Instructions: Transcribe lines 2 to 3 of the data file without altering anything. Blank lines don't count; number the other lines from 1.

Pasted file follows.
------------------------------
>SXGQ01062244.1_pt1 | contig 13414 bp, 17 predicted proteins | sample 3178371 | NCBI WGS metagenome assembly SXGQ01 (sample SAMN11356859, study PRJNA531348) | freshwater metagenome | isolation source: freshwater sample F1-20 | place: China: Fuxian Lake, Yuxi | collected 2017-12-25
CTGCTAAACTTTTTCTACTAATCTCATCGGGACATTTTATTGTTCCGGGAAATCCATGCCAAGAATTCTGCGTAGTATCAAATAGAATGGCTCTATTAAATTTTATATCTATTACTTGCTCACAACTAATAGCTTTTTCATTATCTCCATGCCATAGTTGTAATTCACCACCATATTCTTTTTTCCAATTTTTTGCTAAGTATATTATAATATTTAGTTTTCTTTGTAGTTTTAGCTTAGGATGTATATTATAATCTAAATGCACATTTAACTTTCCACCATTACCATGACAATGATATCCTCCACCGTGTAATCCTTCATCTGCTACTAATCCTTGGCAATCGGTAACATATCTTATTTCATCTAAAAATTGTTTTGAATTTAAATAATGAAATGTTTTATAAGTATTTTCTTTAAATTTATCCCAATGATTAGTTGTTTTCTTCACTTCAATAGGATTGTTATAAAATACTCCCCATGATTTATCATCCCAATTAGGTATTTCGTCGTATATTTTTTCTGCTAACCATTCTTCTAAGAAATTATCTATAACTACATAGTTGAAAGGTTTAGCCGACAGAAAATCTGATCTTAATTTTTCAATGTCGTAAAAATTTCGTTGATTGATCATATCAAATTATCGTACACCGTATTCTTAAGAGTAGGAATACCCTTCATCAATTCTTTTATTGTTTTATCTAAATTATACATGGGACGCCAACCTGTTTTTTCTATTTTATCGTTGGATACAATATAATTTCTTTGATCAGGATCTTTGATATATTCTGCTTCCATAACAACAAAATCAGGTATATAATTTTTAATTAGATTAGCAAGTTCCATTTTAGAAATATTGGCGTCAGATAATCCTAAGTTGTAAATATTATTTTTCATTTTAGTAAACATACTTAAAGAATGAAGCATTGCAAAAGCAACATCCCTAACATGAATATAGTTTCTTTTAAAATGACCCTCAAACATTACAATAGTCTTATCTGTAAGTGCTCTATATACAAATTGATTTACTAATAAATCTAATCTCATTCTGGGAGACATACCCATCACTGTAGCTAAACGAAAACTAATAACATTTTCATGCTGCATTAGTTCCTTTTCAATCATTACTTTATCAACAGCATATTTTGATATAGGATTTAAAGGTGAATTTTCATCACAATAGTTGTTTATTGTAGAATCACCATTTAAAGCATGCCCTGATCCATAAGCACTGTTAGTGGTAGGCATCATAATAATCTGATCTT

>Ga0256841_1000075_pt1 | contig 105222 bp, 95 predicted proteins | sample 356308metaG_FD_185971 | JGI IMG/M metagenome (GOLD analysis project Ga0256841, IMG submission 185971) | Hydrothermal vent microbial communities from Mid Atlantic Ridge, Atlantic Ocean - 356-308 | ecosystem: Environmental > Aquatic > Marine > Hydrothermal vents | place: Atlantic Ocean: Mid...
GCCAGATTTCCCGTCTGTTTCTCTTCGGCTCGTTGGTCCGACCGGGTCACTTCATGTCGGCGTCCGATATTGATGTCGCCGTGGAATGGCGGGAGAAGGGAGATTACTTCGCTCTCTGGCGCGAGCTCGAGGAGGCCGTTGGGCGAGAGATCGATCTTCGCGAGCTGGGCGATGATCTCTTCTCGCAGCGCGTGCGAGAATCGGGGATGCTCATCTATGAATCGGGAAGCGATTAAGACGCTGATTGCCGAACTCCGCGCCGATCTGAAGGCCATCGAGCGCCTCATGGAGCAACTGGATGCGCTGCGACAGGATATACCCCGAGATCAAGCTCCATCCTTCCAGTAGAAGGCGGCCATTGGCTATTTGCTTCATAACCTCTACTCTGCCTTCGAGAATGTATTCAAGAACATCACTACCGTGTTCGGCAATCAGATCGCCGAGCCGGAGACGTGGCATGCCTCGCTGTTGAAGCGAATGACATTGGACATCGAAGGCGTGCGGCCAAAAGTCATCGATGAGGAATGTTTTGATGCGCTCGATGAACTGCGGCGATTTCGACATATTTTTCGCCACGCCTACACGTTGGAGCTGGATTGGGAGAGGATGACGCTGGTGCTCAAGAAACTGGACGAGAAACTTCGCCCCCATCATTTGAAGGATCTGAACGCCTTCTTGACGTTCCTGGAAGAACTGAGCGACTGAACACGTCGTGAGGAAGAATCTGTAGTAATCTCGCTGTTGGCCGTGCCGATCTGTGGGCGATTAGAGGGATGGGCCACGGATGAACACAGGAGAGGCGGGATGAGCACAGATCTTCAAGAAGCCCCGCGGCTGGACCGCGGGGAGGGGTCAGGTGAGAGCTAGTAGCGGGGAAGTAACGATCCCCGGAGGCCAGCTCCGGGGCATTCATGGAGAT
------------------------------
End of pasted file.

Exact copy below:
CTGCTAAACTTTTTCTACTAATCTCATCGGGACATTTTATTGTTCCGGGAAATCCATGCCAAGAATTCTGCGTAGTATCAAATAGAATGGCTCTATTAAATTTTATATCTATTACTTGCTCACAACTAATAGCTTTTTCATTATCTCCATGCCATAGTTGTAATTCACCACCATATTCTTTTTTCCAATTTTTTGCTAAGTATATTATAATATTTAGTTTTCTTTGTAGTTTTAGCTTAGGATGTATATTATAATCTAAATGCACATTTAACTTTCCACCATTACCATGACAATGATATCCTCCACCGTGTAATCCTTCATCTGCTACTAATCCTTGGCAATCGGTAACATATCTTATTTCATCTAAAAATTGTTTTGAATTTAAATAATGAAATGTTTTATAAGTATTTTCTTTAAATTTATCCCAATGATTAGTTGTTTTCTTCACTTCAATAGGATTGTTATAAAATACTCCCCATGATTTATCATCCCAATTAGGTATTTCGTCGTATATTTTTTCTGCTAACCATTCTTCTAAGAAATTATCTATAACTACATAGTTGAAAGGTTTAGCCGACAGAAAATCTGATCTTAATTTTTCAATGTCGTAAAAATTTCGTTGATTGATCATATCAAATTATCGTACACCGTATTCTTAAGAGTAGGAATACCCTTCATCAATTCTTTTATTGTTTTATCTAAATTATACATGGGACGCCAACCTGTTTTTTCTATTTTATCGTTGGATACAATATAATTTCTTTGATCAGGATCTTTGATATATTCTGCTTCCATAACAACAAAATCAGGTATATAATTTTTAATTAGATTAGCAAGTTCCATTTTAGAAATATTGGCGTCAGATAATCCTAAGTTGTAAATATTATTTTTCATTTTAGTAAACATACTTAAAGAATGAAGCATTGCAAAAGCAACATCCCTAACATGAATATAGTTTCTTTTAAAATGACCCTCAAACATTACAATAGTCTTATCTGTAAGTGCTCTATATACAAATTGATTTACTAATAAATCTAATCTCATTCTGGGAGACATACCCATCACTGTAGCTAAACGAAAACTAATAACATTTTCATGCTGCATTAGTTCCTTTTCAATCATTACTTTATCAACAGCATATTTTGATATAGGATTTAAAGGTGAATTTTCATCACAATAGTTGTTTATTGTAGAATCACCATTTAAAGCATGCCCTGATCCATAAGCACTGTTAGTGGTAGGCATCATAATAATCTGATCTT

>Ga0256841_1000075_pt1 | contig 105222 bp, 95 predicted proteins | sample 356308metaG_FD_185971 | JGI IMG/M metagenome (GOLD analysis project Ga0256841, IMG submission 185971) | Hydrothermal vent microbial communities from Mid Atlantic Ridge, Atlantic Ocean - 356-308 | ecosystem: Environmental > Aquatic > Marine > Hydrothermal vents | place: Atlantic Ocean: Mid...